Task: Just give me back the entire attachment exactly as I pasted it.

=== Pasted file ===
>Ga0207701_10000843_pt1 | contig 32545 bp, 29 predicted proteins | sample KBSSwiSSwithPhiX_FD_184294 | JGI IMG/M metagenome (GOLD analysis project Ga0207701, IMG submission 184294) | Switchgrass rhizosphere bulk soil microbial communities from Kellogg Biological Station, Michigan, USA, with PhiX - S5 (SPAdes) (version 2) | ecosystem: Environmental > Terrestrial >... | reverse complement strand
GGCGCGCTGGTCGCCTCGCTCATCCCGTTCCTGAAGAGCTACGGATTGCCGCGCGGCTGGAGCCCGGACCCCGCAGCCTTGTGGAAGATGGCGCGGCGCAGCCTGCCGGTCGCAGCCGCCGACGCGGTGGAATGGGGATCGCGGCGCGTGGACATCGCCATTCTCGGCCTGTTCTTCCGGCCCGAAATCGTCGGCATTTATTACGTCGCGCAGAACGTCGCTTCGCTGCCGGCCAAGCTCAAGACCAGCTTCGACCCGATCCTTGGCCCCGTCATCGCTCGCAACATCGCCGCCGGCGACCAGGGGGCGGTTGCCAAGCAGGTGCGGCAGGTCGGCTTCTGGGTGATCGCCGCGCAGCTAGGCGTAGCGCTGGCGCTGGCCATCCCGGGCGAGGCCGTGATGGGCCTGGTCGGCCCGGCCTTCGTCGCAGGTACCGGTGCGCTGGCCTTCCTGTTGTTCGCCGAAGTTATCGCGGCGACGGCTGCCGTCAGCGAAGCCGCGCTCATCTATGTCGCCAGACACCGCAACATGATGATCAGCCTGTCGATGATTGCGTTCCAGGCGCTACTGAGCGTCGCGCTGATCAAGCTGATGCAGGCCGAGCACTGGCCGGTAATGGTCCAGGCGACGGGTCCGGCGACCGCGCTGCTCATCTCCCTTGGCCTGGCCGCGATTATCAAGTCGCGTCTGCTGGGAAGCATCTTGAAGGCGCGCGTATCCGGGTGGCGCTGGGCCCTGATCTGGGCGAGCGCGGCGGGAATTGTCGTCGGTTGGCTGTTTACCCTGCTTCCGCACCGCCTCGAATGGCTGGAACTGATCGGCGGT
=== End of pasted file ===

>Ga0207701_10000843_pt1 | contig 32545 bp, 29 predicted proteins | sample KBSSwiSSwithPhiX_FD_184294 | JGI IMG/M metagenome (GOLD analysis project Ga0207701, IMG submission 184294) | Switchgrass rhizosphere bulk soil microbial communities from Kellogg Biological Station, Michigan, USA, with PhiX - S5 (SPAdes) (version 2) | ecosystem: Environmental > Terrestrial >... | reverse complement strand
GGCGCGCTGGTCGCCTCGCTCATCCCGTTCCTGAAGAGCTACGGATTGCCGCGCGGCTGGAGCCCGGACCCCGCAGCCTTGTGGAAGATGGCGCGGCGCAGCCTGCCGGTCGCAGCCGCCGACGCGGTGGAATGGGGATCGCGGCGCGTGGACATCGCCATTCTCGGCCTGTTCTTCCGGCCCGAAATCGTCGGCATTTATTACGTCGCGCAGAACGTCGCTTCGCTGCCGGCCAAGCTCAAGACCAGCTTCGACCCGATCCTTGGCCCCGTCATCGCTCGCAACATCGCCGCCGGCGACCAGGGGGCGGTTGCCAAGCAGGTGCGGCAGGTCGGCTTCTGGGTGATCGCCGCGCAGCTAGGCGTAGCGCTGGCGCTGGCCATCCCGGGCGAGGCCGTGATGGGCCTGGTCGGCCCGGCCTTCGTCGCAGGTACCGGTGCGCTGGCCTTCCTGTTGTTCGCCGAAGTTATCGCGGCGACGGCTGCCGTCAGCGAAGCCGCGCTCATCTATGTCGCCAGACACCGCAACATGATGATCAGCCTGTCGATGATTGCGTTCCAGGCGCTACTGAGCGTCGCGCTGATCAAGCTGATGCAGGCCGAGCACTGGCCGGTAATGGTCCAGGCGACGGGTCCGGCGACCGCGCTGCTCATCTCCCTTGGCCTGGCCGCGATTATCAAGTCGCGTCTGCTGGGAAGCATCTTGAAGGCGCGCGTATCCGGGTGGCGCTGGGCCCTGATCTGGGCGAGCGCGGCGGGAATTGTCGTCGGTTGGCTGTTTACCCTGCTTCCGCACCGCCTCGAATGGCTGGAACTGATCGGCGGT